Bluetooth technology allows a smartphone to control an audio system, a keyboard to connect with a computer from across a room, or for a iPhone to communicate with its owner's headphones even while the phone is tucked in a gym bag or desk drawer. Bluetooth enabled devices make many tasks easier by freeing up the hands and by removing the need for corded connections. The technology can also enhance security measures, creating alerts if linked devices are separated, for example.

But perhaps the most convenient, most popular use for Bluetooth technology is the application with which most people associate its use in the first place: the Bluetooth headset.

Popular Uses For Bluetooth Headsets

Bluetooth headsets come in all shapes and sizes, which means their use appeals to all types of users. In fact, these devices range so greatly in shape, size, and design, that there are perhaps fewer points in common than there are distinctions from unit to unit. At their core, though, all Bluetooth headsets provide the same basic function: the ability to listen and talk through a wirelessly connected device while your hands are kept 100% unencumbered.

In fact, these devices range so greatly in shape, size, and design, that there are perhaps fewer points in common than there are distinctions from unit to unit.

In addition to helping with efficiency and multitasking abilities, Bluetooth headsets can also enhance user safety in a variety of ways. Hands-free telecommunication keeps home contractors, industrial inspectors, road surveyors, and even dog walkers react at a moment's notice in case of emergency.

Because we care about our users' health, it's important to note that talking on a cell phone while driving a car is very dangerous. Unfortunately, using any type of hands-free device doesn't seem to make it much safer, if at all. So while it may be legal to use a headset where a handheld device would warrant a citation, it's still highly recommended to pull over and dedicate some time to your phone calls.

Convenience is the major reason for Bluetooth headset use. From the peripatetic businessman who paces while on his conference calls to the gamer who needs her hands free but wants to stay in constant contact with the other members of the team, a reliable wireless headset is a treasured commodity.

Some Bluetooth headsets fit their user so snugly they can even be used during exercise, allowing the multitasking individual to stay fit while chatting away or to simply enjoy music streamed from the nearby Bluetooth enabled device such as an iPhone or tablet computer.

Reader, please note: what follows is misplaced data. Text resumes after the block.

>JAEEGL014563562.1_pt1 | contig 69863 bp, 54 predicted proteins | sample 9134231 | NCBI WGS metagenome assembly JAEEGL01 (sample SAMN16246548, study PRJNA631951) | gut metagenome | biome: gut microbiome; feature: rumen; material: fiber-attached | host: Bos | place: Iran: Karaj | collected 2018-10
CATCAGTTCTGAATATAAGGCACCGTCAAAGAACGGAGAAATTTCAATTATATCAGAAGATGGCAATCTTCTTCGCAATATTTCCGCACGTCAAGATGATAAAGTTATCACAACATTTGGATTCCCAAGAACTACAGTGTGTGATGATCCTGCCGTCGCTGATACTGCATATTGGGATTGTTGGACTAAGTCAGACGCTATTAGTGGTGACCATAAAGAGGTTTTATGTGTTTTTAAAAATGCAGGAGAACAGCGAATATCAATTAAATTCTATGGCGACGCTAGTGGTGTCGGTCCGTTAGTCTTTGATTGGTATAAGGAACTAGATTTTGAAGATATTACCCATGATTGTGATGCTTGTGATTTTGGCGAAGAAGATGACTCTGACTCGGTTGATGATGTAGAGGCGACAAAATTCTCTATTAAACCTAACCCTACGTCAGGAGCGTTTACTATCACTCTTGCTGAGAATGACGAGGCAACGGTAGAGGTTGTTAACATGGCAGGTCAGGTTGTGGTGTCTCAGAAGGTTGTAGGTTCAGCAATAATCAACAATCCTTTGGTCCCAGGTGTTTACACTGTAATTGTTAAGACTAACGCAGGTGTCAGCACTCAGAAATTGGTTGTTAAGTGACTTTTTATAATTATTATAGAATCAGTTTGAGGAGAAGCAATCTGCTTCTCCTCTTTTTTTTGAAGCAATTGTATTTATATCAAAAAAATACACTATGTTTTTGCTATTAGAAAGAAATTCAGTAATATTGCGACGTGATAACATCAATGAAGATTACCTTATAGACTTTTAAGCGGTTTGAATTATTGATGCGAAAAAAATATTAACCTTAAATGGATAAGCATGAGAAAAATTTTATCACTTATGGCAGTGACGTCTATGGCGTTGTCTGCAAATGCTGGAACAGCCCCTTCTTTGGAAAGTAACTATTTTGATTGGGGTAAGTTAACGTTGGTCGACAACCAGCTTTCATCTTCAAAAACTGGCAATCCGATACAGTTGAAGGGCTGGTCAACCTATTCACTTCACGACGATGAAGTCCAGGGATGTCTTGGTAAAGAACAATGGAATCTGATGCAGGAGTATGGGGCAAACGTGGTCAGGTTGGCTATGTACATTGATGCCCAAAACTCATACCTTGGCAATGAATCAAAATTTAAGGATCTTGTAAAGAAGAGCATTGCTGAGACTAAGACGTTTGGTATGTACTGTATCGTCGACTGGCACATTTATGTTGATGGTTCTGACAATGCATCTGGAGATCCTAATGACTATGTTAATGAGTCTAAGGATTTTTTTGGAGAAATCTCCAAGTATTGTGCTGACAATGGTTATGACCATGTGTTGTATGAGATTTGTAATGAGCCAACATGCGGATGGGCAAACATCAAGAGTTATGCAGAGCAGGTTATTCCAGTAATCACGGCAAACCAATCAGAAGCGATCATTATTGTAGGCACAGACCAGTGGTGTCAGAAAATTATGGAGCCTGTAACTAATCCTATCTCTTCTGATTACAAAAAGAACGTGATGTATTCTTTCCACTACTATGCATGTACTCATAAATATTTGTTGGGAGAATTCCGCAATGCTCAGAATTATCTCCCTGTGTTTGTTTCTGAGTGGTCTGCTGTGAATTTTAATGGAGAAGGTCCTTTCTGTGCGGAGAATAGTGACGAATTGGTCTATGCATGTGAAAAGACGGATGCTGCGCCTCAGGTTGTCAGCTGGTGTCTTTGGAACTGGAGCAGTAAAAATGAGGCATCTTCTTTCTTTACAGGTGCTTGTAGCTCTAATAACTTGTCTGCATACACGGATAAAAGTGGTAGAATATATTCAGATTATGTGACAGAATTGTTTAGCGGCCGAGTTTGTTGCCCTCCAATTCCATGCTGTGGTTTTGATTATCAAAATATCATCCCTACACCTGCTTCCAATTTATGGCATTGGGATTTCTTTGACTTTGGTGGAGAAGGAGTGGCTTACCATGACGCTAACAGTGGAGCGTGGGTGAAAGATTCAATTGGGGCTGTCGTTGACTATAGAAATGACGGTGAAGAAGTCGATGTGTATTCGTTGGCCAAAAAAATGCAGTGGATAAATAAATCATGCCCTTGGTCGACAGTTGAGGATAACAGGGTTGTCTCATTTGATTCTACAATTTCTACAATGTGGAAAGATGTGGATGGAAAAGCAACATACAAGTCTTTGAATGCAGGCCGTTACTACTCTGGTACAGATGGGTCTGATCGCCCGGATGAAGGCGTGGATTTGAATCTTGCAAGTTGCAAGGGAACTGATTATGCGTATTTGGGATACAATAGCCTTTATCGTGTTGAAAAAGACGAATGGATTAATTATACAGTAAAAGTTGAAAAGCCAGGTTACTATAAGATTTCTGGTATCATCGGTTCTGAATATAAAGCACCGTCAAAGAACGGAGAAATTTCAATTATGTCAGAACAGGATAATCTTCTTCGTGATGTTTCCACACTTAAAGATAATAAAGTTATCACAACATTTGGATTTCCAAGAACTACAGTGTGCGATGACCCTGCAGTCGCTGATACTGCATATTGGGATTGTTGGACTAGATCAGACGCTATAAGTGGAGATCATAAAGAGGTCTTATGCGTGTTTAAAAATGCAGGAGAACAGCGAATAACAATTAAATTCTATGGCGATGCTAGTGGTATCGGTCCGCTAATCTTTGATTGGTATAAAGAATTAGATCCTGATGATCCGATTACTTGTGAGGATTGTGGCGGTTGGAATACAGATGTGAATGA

Choosing The Right Bluetooth Headset For You

The price range you'll find from the most expensive Bluetooth headset to the most affordable option around is vast. As in seven to eight times the cost, in fact. Most Bluetooth headsets are reasonably affordable, though, so you can shop based on features and design instead of price.

First choose whether or not you want an extended microphone attachment or a more compact device.

First choose whether or not you want an extended microphone attachment or a more compact device. These microphone "arms" are a good choice for the person constantly on the phone for work, but away from a desk and on the move, they might be more annoying than their reliable voice pickup is worth.

Next consider in-ear or over-the-ear speaker type; if you're comfortable with an ear bud style of speaker, you can consider the smallest Bluetooth headsets on the market. If you prefer over-the-ear models, you'll be looking at slightly bulkier units. And if you want a more immersive audio experience, then consider headset style options that put a speaker on each ear.

And of course battery life and range aren't to be overlooked. All decent Bluetooth headsets fulfill their primary goal of providing wireless aural and oral connectivity, but you can't have a conversation if you're out of range or out of battery.

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Christopher Thomas
Last updated on June 21, 2019 by Christopher Thomas

Building PCs, remodeling, and cooking since he was young, quasi-renowned trumpeter Christopher Thomas traveled the USA performing at and organizing shows from an early age. His work experiences led him to open a catering company, eventually becoming a sous chef in several fine LA restaurants. He enjoys all sorts of barely necessary gadgets, specialty computing, cutting-edge video games, and modern social policy. He has given talks on debunking pseudoscience, the Dunning-Kruger effect, culinary technique, and traveling. After two decades of product and market research, Chris has a keen sense of what people want to know and how to explain it clearly. He delights in parsing complex subjects for anyone who will listen -- because teaching is the best way to ensure that you understand things yourself.